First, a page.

Never has a horror villain’s origin story been so sweet. Ti West’s Pearl, hot off the release train of its predecessor X, takes us back into the isolating world of a Texas farmstead, where dreams of stardom find an abrupt and sometimes brutal end.
Before March of this year, none of us knew Pearl existed. But Ti West dropped a horror advent calendar on our laps with the release of his 70s porn-colored-glasses slasher X, teasing that a second film, an origin story of the film’s villain, had already been shot and would soon be in our eyeholes.
Enter Pearl. The year is 1918, and X’s main antagonist is but a starry-eyed farmgirl. Mia Goth slips back into her boots like a pro, having navigated both the roles of Maxine, X’s heroine, and a much older and more sinister Pearl in the previous film.
In X, we hardly know Pearl. Pearl plays the role of a ‘Part One’ slasher villain – she’s limited to sadistic glimpses in-between slaughters. She’s a depraved hostess, fuelled by a jealous rage of the flaunted youth and sex that happened to traipse on her property. And perhaps too clouded by our own disgusting ageism, we only see Pearl as a monster. A monster of regrets and rage, compounded by time.
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But youthful Pearl is anything but. She’s fresh-faced and bushy-tailed, trying her best to live out her chore-filled days like a Disney princess; serenading their cow, practicing dances on the haybales in the barn, and killing and murdering farm animals to feed her pet alligator. Okay, scratch that last one. Her husband Harold is away at the war, so Pearl’s once-ticket out of this simple life remains in purgatory. It doesn’t help that her mother is harsh and cold, and her father has been paralyzed by the Spanish flu.
But Pearl is tired of waiting. When her sister-in-law Mitzy (Emma Jenkins-Purro) informs her of local auditions for a touring church dance troupe, Pearl may have just found her ticket out. But we’ve all seen X, so we know this isn’t going to go well…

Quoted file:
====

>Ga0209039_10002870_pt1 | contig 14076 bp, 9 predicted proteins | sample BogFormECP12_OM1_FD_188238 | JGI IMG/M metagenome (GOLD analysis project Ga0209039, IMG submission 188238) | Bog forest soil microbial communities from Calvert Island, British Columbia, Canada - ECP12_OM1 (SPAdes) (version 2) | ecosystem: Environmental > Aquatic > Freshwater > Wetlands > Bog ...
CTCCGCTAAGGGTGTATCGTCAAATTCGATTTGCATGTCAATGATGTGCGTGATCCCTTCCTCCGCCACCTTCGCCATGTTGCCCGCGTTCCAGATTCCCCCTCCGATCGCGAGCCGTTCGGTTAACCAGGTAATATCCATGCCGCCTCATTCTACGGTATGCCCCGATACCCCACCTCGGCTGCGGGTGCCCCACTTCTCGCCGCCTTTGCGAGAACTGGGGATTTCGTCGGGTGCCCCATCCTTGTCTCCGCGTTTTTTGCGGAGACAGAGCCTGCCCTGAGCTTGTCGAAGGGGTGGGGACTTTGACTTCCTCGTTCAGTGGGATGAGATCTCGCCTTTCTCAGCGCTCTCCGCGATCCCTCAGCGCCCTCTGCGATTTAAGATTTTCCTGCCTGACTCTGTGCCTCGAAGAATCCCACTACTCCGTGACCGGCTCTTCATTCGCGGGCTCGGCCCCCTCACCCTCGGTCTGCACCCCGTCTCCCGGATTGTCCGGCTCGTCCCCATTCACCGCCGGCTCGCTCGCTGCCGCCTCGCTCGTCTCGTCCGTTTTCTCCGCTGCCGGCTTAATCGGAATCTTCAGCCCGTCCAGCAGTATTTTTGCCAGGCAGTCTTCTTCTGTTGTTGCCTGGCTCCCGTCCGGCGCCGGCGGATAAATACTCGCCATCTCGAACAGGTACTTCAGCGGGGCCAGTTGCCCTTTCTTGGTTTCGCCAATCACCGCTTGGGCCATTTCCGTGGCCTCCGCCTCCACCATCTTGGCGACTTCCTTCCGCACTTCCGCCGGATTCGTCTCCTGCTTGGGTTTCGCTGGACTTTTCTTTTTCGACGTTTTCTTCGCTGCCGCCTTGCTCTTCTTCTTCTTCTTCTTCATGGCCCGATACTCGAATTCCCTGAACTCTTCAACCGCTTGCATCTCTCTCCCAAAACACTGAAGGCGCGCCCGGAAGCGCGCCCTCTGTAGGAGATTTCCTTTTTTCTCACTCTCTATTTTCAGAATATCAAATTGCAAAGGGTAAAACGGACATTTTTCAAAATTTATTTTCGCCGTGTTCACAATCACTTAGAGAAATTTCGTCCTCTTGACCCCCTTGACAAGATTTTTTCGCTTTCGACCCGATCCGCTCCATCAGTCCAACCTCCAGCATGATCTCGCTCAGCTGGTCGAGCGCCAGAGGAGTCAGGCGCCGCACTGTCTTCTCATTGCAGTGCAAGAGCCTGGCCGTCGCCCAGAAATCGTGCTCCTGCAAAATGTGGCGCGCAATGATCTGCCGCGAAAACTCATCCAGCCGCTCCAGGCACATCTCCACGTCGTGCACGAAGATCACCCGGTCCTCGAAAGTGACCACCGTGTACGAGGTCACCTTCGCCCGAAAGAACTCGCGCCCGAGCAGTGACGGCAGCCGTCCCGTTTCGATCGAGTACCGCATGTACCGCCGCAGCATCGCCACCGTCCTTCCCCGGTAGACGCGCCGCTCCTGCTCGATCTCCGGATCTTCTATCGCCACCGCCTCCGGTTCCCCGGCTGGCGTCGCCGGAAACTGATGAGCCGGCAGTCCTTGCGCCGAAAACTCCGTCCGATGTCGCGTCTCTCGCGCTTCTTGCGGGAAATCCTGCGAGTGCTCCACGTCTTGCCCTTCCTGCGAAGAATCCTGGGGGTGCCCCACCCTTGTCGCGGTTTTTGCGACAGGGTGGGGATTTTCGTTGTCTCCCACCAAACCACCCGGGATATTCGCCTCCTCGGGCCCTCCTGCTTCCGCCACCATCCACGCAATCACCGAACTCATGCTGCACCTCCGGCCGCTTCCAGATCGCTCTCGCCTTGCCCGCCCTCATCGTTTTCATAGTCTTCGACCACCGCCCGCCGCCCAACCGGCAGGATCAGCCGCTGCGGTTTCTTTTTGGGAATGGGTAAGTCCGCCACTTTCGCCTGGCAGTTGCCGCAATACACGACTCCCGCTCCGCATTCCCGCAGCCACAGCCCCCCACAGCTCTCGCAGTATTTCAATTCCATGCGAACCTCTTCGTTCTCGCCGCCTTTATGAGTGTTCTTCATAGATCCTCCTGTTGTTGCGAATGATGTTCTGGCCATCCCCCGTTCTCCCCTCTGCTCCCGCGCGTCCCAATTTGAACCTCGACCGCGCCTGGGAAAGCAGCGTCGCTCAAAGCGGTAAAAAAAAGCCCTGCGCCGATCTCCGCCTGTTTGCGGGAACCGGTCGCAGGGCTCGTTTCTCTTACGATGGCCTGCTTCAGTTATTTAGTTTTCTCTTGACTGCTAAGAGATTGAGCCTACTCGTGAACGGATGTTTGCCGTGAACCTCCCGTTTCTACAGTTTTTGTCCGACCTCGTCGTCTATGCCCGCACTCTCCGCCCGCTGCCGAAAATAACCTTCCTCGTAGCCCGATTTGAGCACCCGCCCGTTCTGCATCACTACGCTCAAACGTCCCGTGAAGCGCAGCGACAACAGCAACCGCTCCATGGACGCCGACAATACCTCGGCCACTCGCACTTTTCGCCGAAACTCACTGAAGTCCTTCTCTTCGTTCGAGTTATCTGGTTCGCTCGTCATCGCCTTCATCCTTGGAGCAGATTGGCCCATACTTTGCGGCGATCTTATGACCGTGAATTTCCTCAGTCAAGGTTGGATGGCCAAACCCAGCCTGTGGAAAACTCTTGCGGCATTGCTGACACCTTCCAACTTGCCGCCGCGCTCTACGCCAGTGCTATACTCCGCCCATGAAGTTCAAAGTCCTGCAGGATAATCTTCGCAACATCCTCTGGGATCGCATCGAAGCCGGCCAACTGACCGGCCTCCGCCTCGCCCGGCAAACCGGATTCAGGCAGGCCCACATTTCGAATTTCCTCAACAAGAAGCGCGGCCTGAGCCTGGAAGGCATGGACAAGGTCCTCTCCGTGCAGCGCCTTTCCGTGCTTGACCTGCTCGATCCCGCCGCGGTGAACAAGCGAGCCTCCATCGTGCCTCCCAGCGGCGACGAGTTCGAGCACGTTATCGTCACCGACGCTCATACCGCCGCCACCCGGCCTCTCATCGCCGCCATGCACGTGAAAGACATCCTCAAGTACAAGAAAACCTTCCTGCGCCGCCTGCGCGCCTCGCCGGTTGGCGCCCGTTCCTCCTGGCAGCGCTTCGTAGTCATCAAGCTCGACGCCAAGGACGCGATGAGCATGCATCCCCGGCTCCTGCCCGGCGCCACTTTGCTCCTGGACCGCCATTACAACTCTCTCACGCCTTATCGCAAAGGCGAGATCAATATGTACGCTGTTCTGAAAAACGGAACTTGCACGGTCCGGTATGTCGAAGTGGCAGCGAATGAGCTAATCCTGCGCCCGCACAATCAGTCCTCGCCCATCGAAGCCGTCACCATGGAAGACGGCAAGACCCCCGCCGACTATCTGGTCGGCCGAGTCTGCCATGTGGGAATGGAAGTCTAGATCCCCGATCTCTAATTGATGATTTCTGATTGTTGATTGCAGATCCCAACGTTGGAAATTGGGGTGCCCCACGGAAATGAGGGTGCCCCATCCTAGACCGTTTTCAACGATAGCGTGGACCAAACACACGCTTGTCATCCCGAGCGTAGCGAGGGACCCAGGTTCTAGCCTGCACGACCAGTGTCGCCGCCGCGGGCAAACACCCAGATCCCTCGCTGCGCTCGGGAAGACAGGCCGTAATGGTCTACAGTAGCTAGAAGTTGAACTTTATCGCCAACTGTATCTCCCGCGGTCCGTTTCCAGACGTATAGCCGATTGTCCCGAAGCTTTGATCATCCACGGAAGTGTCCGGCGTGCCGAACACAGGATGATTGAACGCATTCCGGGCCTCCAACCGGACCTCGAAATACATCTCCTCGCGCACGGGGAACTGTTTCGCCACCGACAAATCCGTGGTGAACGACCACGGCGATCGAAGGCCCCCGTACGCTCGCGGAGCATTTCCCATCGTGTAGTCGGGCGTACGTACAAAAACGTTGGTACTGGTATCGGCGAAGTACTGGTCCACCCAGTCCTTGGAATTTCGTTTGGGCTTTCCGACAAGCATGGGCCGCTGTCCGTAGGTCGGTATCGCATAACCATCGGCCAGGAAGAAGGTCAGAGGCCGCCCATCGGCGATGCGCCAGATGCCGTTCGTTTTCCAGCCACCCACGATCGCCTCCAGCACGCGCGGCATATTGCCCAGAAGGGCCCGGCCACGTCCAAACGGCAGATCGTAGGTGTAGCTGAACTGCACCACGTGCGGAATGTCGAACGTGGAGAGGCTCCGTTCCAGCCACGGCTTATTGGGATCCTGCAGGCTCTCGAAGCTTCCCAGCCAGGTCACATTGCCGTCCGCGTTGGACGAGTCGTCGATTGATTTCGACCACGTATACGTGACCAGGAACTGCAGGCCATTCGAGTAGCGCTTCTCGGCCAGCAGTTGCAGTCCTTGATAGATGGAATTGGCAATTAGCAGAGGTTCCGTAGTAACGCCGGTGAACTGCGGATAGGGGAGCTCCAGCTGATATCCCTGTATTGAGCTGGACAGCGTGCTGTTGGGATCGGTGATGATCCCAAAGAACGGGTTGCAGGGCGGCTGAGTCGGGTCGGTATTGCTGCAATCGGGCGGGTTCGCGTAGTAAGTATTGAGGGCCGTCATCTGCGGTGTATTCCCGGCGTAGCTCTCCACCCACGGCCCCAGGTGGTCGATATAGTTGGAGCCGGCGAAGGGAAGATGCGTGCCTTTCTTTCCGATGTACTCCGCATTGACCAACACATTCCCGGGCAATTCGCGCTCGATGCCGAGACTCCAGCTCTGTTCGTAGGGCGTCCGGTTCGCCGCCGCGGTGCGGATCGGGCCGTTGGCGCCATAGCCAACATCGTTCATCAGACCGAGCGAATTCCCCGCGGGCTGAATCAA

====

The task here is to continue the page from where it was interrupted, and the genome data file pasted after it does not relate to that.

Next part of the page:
“The whimsical, melodic tone of Pearl is refreshing and unique.”
Ti West has already proved himself masterful at slipping into an era. X was a stylized dream of 70s sleaze, and his much beloved House of the Devil harkened back to the wide cinematography, and long pull zooms of yesteryear. He’s gone way back for Pearl, infusing modern picture and sound with a whimsical soundscape and Mia Goth’s over-exuberant expressions. Pearl lives in the candy-coated world of Wizard of Oz, except her journey down the yellow brick road is discovering she isn’t Dorothy, she’s the Wicked Witch of the West.
The whimsical, melodic tone of Pearl is refreshing and unique. It keeps Pearl energized while it zips and turns through a modest plot. We all know origin stories can be a bit of a slog. Audiences already know the endgame, so the journey needs to be engaging in more ways than just story alone. But Pearl sits like a hard candy in your mouth, a steady burst of flavor that dissolves on its own accord.
Pearl would be nothing without Mia Goth. An ambitious performance hindered by heavy prosthetics in X, she’s able to shed her confines of time for Pearl. The film is a collaboration between West and Goth, both sharing writing credits, and it’s no surprise when you see Pearl emote. Goth knows this character through and through; every glimmer in her eye, every sinister inkling of her true character, every revelatory word. Pearl is Goth’s dance, and she fills the stage better than a whole troupe in Palace Follies.
“Pearl is Goth’s dance, and she fills the stage better than a whole troupe in Palace Follies.”
Without Pearl, X landed a little half-baked. It was standard slasher fare that came in boisterously edgy packaging. Even the promise of titillation of the emerging porn era of the 70s wasn’t enough to make a sad old woman seeking revenge an icon. But Pearl may just be enough to change all that. This villain is given a dedicated opening act, a footnote to justify her behavior while she rip-roared through the film’s predecessor.
On one hand, it’s a shame the modern film landscape requires cinematic universes and episodic storytelling. I thoroughly enjoyed Pearl, but still can’t help but feel like X was a 2-hour trailer to this film. Can Pearl stand alone? Yes, but the candy won’t be as sweet unless you’ve eaten your dinner first. It’ll be interesting to see how the two halves feel with the addition of the just announced MaxXxine, the promised end to this surprise-its-a-trilogy.
Pearl is out now in theatres. Let us know what you thought of the film, and Ti West’s X, over in our Discord!